The carnage perpetrated by Hamas on the 7th of October by slaughtering more than 1300 Israelis gutted the Israel administration as the whole event exposed the massive pitfalls in the country’s security nexus. Israel ranked 20th in the list of 140th countries considering the annual GFP (Global Fire Power) review in 2019. It holds a nation’s Power Index (PwrIndx) score of 0.3464 (a score of 0.0000 is considered perfect). Its most trusted air defense system established in 2011, the Iron Dome, boasts of having the capacity to intercept 90% of the rockets. But none of the military sophistication owned by the state of Israel could decimate the greatest debacle they faced after the inception of the Jewish state in 1948.
In military strategic jargon the term “asymmetric warfare” describes a conflict where there is a significant disparity in power between the opposing actors, causing the weaker power to use indirect and innovative ways and means to compensate.
The key to fathoming how Hamas outmatched Israeli military machinery lies in the mastery of asymmetric warfare by Hamas, which is a stark emulation of how LTTE used to stun the Sri Lankan government during the civil war from 1983 to 2009. Perhaps it would be a timely analysis to compare the reliance of both Hamas and LTTE towards asymmetric warfare in combating the symmetric nature of war, in which both organizations adopted unconventional war technologies and techniques to hit the enemy astonishingly.
In military strategic jargon the term “asymmetric warfare” describes a conflict where there is a significant disparity in power between the opposing actors, causing the weaker power to use indirect and innovative ways and means to compensate. Theoretical conception of this phase was articulated by Andrew J.R. Mack in the journal World Politics in 1975.
It is not an exaggerative remark to state that LTTE laid down the starting precedent for all the terrorist groups by indulgently utilizing war asymmetries in favor of them, which fastened their early victories against the Government of Sri Lanka. The Anuradhapura massacre of 1985 and attacking the Sinhalese farmers settled in the Northern and Eastern parts of Sri Lanka are akin to what Hamas perpetrated on the 7th of October as both acts contained sentiments filled with antipathy towards their rival communities. As how LTTE considered the Sinhalese settlers from Welioya to Bakki Ela to be the occupants of Tamil homeland, Hamas was convinced of their atrocity as they perceived the Jewish settlers in Kibbutz and NetivHaAsara in South Israel as the enemy possessing their homeland.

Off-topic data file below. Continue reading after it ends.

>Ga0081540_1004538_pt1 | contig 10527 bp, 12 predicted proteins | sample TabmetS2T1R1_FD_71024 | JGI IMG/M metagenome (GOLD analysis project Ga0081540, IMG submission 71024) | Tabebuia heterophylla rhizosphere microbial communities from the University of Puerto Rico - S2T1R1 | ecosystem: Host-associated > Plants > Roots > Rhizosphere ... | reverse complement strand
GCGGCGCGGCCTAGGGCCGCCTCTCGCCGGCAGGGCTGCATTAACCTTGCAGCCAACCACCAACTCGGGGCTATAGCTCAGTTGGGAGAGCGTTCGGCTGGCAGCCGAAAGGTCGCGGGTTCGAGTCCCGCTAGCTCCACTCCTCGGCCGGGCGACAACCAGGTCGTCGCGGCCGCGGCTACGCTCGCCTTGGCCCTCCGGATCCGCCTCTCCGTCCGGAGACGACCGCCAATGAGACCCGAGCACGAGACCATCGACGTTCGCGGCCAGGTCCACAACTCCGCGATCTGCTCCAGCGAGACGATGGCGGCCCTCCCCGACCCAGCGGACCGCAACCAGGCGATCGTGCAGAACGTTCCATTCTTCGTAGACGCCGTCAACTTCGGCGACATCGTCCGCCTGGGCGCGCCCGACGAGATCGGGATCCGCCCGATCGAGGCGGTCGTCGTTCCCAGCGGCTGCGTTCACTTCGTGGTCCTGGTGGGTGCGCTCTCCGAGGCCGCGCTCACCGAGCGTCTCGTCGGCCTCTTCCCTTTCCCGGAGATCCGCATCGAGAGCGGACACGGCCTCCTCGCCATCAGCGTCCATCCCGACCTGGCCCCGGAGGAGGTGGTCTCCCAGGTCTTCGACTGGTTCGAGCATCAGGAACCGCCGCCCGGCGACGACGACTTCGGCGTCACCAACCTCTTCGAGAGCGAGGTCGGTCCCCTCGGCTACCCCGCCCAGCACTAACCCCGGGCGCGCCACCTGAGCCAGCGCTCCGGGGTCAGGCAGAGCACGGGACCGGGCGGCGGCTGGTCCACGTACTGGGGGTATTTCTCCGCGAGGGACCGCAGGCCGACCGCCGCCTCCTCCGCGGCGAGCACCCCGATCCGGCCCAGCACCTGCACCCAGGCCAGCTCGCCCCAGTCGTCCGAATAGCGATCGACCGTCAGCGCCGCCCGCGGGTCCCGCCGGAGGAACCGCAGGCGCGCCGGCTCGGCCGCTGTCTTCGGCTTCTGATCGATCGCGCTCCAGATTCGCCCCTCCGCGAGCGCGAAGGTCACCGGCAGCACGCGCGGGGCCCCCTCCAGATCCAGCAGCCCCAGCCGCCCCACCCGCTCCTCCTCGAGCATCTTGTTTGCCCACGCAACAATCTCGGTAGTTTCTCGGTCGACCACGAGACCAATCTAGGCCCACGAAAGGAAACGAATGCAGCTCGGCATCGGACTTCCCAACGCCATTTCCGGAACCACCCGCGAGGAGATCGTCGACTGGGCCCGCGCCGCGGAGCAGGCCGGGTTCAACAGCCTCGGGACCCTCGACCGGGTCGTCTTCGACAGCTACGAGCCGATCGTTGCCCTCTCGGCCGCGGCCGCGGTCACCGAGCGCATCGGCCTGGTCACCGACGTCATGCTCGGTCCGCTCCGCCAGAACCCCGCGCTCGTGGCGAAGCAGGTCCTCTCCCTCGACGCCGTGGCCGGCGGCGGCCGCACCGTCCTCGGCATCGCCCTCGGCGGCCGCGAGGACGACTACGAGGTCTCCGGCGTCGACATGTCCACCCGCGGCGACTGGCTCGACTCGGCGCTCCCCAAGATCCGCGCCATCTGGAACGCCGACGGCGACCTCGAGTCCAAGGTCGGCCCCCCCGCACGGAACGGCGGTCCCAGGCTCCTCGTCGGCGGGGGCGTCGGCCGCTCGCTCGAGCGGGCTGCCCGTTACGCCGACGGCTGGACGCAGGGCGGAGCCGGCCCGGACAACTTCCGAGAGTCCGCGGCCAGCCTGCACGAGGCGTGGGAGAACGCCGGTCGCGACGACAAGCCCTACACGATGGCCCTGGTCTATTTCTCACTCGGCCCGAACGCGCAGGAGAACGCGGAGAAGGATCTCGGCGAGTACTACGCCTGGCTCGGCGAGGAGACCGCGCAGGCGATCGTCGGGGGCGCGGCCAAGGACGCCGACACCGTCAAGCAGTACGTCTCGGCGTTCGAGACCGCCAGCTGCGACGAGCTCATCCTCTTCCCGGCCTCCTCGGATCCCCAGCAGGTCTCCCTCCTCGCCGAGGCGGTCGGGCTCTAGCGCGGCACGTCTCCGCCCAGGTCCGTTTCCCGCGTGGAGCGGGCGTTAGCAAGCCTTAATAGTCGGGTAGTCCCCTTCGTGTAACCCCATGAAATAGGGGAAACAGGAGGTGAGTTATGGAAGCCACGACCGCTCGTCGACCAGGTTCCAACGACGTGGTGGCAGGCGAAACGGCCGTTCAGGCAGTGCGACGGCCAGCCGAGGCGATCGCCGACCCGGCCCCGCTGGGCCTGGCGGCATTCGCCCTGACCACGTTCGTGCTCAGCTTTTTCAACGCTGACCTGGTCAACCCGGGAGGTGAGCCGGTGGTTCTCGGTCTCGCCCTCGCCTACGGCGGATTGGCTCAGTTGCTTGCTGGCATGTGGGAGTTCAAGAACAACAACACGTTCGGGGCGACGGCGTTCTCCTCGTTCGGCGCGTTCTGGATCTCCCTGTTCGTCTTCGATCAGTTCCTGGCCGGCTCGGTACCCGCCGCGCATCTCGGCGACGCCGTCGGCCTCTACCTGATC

In the ‘80s LTTE showed much more astuteness than the Sri Lankan government forces in terms of using creative military technology for their means. In its infancy stage, LTTE relied on whatever military aid they received , but it gradually developed its own arms trade network based in Africa and Thailand. LTTE aptly exploited the internal vulnerabilities in South Africa and Angola but later improvised their indigenous technology by manufacturing their own varieties of mortar bombs and artillery shells.
The adaptability of different boat technologies bypassing the conventional naval strength of the Sri Lankan navy was another notable phenomenon of LTTE as a non-state armed group. LTTE’s naval brigade known as “Sea Tigers” displayed its finest strength of asymmetrical tactics. LTTE was well aware of the technological superiority of the Sri Lankan navy, who owned FAC (Fast Attack Craft), which appeared to be a fatal threat to the budding Sea Tigers and chose a unique asymmetric maneuver by adopting the swarm tactic (known as Wolfpack attacks).
LTTE often used a complex base of bunkers in the forests of Wanni and Mullaitivu to avoid air raids. In that case, LTTE experienced the asymmetric advantage by digging the bunkers before Hamas built their web of tunnels.